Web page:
An open-source tool to check: Evidently.
5. Performance by segment
For many models, the monitoring setup described above will be enough. But if you deal with more critical use cases, there are more items to check for.
For example, where does the model make more mistakes, and where does it work best?
You might already know some specific segments to track: like model accuracy for your premium customers versus the overall base. It would require a custom quality metric calculated only for the objects inside the segment you define.
In other cases, it would make sense to search for segments of low performance proactively. Imagine that your real estate pricing model consistently suggests higher-than-actual quotes in a particular geographic area. That is something you want to notice!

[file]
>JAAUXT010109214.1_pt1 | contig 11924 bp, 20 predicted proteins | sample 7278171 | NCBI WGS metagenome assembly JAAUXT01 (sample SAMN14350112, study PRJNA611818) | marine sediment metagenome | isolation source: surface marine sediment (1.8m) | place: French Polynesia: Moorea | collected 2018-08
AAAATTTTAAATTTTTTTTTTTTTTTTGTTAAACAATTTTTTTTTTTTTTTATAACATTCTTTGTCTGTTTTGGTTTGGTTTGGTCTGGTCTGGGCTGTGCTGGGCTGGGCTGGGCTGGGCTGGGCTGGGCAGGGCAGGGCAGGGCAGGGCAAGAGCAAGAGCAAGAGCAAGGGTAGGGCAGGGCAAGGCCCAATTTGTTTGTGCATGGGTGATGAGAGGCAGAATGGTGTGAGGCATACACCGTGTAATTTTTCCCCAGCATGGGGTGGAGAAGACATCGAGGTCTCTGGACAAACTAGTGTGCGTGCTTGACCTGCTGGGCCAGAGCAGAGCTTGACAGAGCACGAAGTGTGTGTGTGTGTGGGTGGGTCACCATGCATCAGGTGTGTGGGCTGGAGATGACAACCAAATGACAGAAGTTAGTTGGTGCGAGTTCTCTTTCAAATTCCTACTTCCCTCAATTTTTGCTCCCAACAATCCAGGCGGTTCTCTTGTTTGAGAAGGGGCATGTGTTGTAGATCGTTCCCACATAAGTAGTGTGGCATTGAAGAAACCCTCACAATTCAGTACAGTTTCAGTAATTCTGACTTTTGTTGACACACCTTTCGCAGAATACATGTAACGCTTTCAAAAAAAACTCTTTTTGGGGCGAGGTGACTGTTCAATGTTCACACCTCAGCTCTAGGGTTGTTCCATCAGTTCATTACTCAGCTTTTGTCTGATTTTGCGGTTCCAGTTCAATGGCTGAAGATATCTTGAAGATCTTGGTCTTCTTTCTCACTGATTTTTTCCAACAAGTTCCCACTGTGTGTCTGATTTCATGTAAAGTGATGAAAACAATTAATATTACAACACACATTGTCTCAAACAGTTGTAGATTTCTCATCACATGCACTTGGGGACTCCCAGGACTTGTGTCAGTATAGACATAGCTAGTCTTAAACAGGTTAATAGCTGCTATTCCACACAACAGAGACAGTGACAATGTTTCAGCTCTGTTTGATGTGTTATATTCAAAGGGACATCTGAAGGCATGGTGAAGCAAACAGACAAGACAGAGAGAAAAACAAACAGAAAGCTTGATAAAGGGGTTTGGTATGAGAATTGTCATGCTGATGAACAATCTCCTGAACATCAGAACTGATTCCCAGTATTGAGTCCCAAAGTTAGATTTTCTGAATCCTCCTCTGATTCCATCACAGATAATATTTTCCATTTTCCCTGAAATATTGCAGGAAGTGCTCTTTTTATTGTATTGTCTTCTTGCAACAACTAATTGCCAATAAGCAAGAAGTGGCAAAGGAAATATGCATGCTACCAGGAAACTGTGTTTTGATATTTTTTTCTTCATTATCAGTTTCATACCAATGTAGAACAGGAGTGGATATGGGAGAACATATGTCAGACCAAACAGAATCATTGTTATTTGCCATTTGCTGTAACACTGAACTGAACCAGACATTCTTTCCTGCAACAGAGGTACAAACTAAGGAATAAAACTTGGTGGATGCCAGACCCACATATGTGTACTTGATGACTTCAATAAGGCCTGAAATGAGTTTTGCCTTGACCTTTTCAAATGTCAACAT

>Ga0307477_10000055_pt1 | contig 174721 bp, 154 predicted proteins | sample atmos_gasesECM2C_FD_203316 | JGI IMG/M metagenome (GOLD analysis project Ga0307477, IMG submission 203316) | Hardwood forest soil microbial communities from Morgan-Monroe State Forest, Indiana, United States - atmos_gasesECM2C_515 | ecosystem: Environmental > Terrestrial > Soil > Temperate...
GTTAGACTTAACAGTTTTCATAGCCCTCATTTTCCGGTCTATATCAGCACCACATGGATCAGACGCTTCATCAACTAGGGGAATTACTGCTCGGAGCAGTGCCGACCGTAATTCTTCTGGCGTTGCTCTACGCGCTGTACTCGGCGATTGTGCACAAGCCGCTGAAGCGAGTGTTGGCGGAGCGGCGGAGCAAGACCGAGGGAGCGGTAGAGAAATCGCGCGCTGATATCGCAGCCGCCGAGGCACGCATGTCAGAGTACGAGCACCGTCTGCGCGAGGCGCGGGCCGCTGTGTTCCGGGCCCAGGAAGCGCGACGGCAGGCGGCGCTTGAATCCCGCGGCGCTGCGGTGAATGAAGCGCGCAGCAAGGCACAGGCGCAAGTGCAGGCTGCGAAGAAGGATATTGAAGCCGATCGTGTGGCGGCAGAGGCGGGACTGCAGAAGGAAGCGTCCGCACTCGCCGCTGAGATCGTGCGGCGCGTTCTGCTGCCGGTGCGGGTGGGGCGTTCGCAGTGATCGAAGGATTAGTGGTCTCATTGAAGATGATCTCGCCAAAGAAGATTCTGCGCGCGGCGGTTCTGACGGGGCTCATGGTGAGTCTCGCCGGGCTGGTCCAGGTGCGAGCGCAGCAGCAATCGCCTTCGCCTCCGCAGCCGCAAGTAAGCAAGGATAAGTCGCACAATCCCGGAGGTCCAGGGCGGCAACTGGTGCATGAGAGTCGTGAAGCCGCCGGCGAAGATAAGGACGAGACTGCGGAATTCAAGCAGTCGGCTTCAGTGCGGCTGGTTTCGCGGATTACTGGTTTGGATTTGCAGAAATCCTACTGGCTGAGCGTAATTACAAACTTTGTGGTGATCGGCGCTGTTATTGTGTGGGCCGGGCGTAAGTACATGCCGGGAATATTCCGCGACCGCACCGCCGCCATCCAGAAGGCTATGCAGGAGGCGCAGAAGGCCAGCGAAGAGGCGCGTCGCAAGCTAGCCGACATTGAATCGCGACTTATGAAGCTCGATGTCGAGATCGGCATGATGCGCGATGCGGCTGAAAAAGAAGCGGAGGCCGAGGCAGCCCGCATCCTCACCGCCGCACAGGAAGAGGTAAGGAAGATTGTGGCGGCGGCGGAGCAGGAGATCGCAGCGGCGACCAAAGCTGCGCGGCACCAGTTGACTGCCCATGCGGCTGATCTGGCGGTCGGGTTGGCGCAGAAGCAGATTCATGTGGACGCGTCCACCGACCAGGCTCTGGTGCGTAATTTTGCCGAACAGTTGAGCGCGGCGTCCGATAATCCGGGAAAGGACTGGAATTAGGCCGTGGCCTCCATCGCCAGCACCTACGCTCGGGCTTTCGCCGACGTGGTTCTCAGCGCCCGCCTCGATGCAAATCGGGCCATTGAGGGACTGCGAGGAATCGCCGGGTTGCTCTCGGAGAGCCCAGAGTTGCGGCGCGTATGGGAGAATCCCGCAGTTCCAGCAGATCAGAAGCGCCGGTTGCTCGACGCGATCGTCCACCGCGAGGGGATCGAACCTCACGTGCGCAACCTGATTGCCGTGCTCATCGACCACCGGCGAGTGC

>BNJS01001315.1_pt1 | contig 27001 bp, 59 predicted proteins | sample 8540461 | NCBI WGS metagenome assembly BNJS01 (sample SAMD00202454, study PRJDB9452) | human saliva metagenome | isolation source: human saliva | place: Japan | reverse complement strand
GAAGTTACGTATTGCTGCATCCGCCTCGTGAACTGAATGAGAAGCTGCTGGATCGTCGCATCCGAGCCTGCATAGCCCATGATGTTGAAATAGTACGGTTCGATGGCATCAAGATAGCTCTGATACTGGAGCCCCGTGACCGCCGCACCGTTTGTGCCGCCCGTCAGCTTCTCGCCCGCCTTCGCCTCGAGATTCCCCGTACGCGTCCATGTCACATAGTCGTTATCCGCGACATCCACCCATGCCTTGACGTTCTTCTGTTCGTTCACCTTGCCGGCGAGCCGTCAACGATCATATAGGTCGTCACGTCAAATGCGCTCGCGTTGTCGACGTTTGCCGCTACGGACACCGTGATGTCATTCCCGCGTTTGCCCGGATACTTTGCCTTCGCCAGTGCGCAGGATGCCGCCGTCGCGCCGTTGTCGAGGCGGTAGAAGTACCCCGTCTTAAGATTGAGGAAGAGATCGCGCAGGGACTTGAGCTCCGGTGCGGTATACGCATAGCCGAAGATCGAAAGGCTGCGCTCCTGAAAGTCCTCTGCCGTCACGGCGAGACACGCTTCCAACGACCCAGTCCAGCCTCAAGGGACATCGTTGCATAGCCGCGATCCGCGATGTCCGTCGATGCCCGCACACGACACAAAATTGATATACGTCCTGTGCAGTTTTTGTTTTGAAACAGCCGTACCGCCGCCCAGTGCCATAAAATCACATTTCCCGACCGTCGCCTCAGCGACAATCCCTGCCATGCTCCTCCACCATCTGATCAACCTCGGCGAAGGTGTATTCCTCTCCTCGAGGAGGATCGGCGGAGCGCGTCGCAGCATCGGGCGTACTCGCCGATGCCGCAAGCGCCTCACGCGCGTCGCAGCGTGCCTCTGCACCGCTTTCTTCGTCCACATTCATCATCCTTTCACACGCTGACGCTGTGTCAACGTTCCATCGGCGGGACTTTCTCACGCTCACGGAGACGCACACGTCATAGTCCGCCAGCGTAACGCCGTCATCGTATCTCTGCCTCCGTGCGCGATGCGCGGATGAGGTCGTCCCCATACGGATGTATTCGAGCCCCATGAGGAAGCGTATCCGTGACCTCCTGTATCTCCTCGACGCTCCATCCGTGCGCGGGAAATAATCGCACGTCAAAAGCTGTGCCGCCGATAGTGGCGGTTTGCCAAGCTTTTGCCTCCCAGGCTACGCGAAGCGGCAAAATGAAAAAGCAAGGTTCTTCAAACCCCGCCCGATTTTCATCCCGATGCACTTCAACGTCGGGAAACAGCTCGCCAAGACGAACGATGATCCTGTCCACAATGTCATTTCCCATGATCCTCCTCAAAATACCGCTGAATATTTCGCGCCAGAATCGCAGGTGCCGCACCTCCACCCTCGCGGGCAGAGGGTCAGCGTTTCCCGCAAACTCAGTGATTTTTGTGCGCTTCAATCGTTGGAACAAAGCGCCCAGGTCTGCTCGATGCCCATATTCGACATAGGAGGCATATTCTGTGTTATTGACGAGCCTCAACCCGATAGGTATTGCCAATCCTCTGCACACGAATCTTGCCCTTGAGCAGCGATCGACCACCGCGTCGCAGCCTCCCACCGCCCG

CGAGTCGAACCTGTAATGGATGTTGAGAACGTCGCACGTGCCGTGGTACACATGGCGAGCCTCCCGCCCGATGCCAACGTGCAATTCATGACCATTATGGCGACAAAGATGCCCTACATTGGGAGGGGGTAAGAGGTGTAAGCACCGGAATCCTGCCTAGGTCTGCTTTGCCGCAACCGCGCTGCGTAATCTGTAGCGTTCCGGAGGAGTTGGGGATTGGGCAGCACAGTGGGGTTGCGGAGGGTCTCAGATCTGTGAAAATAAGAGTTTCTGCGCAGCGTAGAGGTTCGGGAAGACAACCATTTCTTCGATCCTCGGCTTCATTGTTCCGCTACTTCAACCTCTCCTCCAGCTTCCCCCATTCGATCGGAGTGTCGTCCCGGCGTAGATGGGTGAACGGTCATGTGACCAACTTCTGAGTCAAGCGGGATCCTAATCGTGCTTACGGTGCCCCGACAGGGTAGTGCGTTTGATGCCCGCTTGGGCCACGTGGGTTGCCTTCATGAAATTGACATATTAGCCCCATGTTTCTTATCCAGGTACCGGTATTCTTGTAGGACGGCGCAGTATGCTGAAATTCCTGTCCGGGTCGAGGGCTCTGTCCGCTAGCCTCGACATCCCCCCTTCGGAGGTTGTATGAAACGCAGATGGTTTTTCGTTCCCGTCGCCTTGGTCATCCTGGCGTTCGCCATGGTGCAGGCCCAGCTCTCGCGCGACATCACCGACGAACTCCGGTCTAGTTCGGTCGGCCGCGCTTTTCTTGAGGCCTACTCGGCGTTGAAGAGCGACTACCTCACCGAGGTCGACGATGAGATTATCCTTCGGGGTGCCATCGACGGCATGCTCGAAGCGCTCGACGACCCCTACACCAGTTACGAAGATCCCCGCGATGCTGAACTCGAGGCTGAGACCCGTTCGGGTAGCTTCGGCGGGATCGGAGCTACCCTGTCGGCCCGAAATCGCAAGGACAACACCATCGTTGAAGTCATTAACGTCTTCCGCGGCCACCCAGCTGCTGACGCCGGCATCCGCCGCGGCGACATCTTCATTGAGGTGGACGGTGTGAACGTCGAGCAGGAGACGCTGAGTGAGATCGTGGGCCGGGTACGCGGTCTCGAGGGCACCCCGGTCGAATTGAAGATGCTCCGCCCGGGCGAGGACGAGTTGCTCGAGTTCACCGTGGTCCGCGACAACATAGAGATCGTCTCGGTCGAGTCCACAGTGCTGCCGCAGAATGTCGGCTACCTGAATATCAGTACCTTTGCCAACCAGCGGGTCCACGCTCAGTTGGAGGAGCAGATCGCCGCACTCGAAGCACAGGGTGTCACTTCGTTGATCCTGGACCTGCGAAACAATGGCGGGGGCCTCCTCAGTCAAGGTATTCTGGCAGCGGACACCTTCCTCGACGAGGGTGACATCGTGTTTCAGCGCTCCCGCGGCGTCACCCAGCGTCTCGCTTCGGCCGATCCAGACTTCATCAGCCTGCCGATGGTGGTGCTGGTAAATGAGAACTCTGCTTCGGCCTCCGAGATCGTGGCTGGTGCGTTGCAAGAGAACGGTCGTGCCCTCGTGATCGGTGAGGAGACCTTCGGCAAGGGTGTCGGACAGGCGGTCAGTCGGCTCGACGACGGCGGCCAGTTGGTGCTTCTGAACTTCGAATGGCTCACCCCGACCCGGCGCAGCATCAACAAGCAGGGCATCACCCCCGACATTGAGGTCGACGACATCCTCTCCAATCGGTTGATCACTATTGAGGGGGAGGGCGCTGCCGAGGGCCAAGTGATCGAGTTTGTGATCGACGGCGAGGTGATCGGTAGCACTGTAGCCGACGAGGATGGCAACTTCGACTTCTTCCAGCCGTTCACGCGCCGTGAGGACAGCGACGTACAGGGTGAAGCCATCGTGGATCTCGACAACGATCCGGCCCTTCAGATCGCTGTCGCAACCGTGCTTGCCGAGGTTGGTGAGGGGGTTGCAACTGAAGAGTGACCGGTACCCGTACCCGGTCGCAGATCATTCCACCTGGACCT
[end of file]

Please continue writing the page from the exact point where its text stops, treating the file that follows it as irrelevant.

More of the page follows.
Depending on the use case, we can tackle it by adding post-processing or business logic on top of the model output. Or by rebuilding the model to account for the low-performing segment.
Our goal is to go beyond aggregate performance and understand the model quality on specific slices of data.
When it comes to finance, healthcare, education, and other areas where model decisions might have serious implications, we need to scrutinize our models even more.
For example, the model performance might vary for different demographic groups based on their representation in the training data. Model creators need to be aware of this impact and have tools to mitigate unfairness together with regulators and stakeholders.
For that, we need to track suitable metrics such as parity in the accuracy rate. It applies both to the model validation and ongoing production monitoring. So, a few more metrics to the dashboard!